HP visits Taiwan with most high-level delegation ever

Aaron Lee, Taipei; Jack Wu, DIGITIMES Asia 0


Supply chain sources revealed that HP CEO Enrique Lores led a whirlwind visit to Taiwan this week.

Besides hosting an internal event at HP Taiwan, they also met with Taiwanese suppliers, including Quanta, Wistron, Inventec, and Foxconn. These events demonstrate the Taiwanese supply chain's importance to HP and express the company's full commitment to AI advancement.

In addition to Lores, other top HP executives who visited Taiwan include President of Personal Systems Alex Cho, Chief Supply Chain Officer Ernest Nicolas, President of Workforce Solutions Dave Shull, and Chief Marketing & Corporate Affairs Officer Antonio Lucio. The supply chain described this as the most high-level delegation HP ever sent to Taiwan.

Industry sources reported that Dell executives are also scheduled to visit Taiwan next week to meet with the supply chain. It's likely no coincidence that both major US brands met with ODMs before COMPUTEX. There are rumors that Microsoft and PC brands will jointly announce an updated version of its OS during COMPUTEX, adding fuel to the AI PC trend for the second half of 2024.

Supply chain sources pointed out that Quanta vice chairman C.C. Leung, Wistron president Jeff Lin, Inventec president Jack Tsai, and Foxconn chairman Young Liu were all guests at the HP event. A notable detail is that Compal was absent from the event, raising speculation.

Reportedly, Lores also met with TSMC and UMC during this visit to Taiwan, a clear move to secure suppliers. It's been revealed that HP's orders with TSMC have reached a single-digit percentage of TSMC's business. In the push toward AI, support from the downstream ODMs and upstream semiconductor manufacturers is crucial.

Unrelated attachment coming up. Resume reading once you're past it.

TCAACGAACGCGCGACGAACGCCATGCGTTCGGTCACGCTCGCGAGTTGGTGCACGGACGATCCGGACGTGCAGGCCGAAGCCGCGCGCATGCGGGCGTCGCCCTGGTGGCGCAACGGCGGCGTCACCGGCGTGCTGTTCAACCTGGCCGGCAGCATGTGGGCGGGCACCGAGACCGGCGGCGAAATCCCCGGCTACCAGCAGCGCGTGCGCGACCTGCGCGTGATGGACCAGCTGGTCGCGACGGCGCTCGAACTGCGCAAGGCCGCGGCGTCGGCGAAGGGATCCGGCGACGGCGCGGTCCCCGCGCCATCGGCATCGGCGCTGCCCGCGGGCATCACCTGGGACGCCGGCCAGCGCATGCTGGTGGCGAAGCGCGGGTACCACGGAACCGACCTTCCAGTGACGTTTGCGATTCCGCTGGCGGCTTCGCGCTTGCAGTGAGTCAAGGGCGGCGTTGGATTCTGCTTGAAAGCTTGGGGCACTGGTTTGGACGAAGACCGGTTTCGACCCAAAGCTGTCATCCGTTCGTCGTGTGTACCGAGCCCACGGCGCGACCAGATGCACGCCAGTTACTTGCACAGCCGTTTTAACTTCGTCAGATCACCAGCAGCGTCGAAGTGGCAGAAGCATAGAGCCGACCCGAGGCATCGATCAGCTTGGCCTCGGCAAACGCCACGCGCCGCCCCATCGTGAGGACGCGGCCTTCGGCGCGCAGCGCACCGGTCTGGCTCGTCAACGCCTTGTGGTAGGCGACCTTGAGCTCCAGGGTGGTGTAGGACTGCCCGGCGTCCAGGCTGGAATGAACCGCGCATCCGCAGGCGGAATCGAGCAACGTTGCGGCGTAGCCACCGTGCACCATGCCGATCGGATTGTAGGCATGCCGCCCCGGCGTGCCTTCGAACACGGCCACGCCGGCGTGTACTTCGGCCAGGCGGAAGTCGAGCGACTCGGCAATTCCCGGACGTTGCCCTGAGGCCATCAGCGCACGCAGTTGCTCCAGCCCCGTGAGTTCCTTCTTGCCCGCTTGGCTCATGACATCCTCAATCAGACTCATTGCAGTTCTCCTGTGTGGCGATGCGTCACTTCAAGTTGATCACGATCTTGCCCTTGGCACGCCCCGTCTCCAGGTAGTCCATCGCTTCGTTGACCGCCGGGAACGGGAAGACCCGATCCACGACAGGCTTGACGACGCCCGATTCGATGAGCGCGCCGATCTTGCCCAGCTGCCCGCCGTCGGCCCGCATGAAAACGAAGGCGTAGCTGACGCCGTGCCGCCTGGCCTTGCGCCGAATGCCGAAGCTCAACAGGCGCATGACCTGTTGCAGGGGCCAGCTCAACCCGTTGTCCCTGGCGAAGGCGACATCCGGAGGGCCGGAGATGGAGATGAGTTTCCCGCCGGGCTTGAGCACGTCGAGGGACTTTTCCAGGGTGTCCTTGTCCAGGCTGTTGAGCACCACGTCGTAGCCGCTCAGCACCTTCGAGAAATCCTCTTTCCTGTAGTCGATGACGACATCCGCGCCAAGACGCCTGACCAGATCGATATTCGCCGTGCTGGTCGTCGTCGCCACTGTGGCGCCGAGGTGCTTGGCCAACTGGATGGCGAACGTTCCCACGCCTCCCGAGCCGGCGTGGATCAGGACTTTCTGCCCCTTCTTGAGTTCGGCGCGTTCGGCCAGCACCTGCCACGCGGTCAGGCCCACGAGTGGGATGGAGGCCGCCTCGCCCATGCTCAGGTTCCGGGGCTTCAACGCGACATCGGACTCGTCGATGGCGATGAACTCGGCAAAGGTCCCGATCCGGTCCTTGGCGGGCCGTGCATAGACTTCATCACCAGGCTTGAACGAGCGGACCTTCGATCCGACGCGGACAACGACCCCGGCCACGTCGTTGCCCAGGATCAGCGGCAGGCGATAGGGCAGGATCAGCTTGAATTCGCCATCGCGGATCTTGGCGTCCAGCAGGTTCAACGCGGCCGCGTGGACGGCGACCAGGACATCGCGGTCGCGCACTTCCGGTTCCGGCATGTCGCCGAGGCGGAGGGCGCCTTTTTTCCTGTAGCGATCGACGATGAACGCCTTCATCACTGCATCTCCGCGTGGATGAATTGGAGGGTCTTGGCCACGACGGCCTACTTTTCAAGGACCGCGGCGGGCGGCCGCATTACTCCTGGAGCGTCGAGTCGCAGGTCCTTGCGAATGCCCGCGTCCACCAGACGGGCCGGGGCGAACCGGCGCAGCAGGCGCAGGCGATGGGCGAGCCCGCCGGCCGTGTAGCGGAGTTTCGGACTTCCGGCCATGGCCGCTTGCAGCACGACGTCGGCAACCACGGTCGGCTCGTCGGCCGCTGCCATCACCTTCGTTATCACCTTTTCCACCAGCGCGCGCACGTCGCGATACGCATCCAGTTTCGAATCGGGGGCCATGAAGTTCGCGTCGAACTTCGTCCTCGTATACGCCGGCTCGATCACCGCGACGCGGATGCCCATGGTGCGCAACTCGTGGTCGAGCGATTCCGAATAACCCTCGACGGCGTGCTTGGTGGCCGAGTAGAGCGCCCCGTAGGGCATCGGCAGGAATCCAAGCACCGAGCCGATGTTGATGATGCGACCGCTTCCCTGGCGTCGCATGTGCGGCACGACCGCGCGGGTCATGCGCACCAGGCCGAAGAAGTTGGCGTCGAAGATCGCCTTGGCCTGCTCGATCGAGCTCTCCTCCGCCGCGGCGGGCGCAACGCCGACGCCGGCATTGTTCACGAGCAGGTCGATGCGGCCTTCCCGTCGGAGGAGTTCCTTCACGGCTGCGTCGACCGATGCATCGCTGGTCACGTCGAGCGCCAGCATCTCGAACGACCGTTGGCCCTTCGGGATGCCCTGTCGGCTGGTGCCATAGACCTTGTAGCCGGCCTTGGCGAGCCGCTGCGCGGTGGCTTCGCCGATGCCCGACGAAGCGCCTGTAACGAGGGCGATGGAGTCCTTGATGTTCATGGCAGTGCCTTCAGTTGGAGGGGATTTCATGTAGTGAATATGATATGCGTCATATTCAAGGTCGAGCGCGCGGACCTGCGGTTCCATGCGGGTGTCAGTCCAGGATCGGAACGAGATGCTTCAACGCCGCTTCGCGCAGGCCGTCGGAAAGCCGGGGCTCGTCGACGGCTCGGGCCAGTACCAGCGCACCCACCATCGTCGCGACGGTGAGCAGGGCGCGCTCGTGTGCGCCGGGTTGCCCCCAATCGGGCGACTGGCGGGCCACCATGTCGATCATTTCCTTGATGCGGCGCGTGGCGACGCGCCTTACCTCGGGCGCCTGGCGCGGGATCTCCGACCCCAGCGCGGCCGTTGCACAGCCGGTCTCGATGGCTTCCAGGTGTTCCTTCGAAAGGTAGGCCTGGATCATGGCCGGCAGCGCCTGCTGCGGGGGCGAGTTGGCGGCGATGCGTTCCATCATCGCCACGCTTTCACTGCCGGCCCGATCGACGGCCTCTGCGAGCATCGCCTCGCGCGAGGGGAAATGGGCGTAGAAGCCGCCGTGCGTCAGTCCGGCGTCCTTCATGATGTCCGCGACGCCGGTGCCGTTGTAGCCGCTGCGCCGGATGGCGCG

Production diversification

With so many top executives visiting Taiwan, HP is sending a clear signal of reliance on the Taiwanese supply chain. Amidst geopolitical tensions in the Taiwan Strait and brands promoting the "Taiwan+1" strategy, HP's visit to Taiwan is seen as a move that successfully stabilized morale.

However, supply chain sources also noted that whether it's HP, Dell, Apple, or other US brands, the "China+1" and "Taiwan+1" strategies will continue to advance. The US presidential election coming in November is another factor to consider, as it could exacerbate geopolitical fluctuations if Donald Trump makes his return to the White House.

Suppliers with factories in Vietnam and Thailand have noticed that clients have accelerated the pace of diversification, a departure from previous wait-and-see attitudes. Whether this is in preparation for the US presidential election remains uncertain. Sources also pointed out that HP executives inquired about similar projects during their Taiwan visit.

Currently, HP's notebook production is still primarily based in China, with some in Taiwan, but in recent years, Mexico, Thailand, and Vietnam have also been planned as manufacturing sites. Mexico and Thailand are progressing faster, with Mexico serviced by Inventec and Thailand mainly serviced by Quanta with Inventec also competing for orders.

HP's future: AI PCs

Lores' visit to Taiwan is also to host the HP internal event "Future Ready Ignite." Top executives took the stage at the event to outline that AI will be the main focus of HP's future and the hope is to dominate the AI PC sector.

In interviews, Lores repeatedly emphasized his excitement about the opportunities brought by AI. HP has already launched AI PCs and is collaborating with chip manufacturers to introduce even more new products.

Lores estimated that AI PCs will account for 40-60% of total sales three years after their introduction, expanding annually from 2024 onwards. Apart from hardware, software and applications must also be supported, and HP is actively cooperating with relevant partners. He expressed similar views during his visit to the supply chain in Taiwan.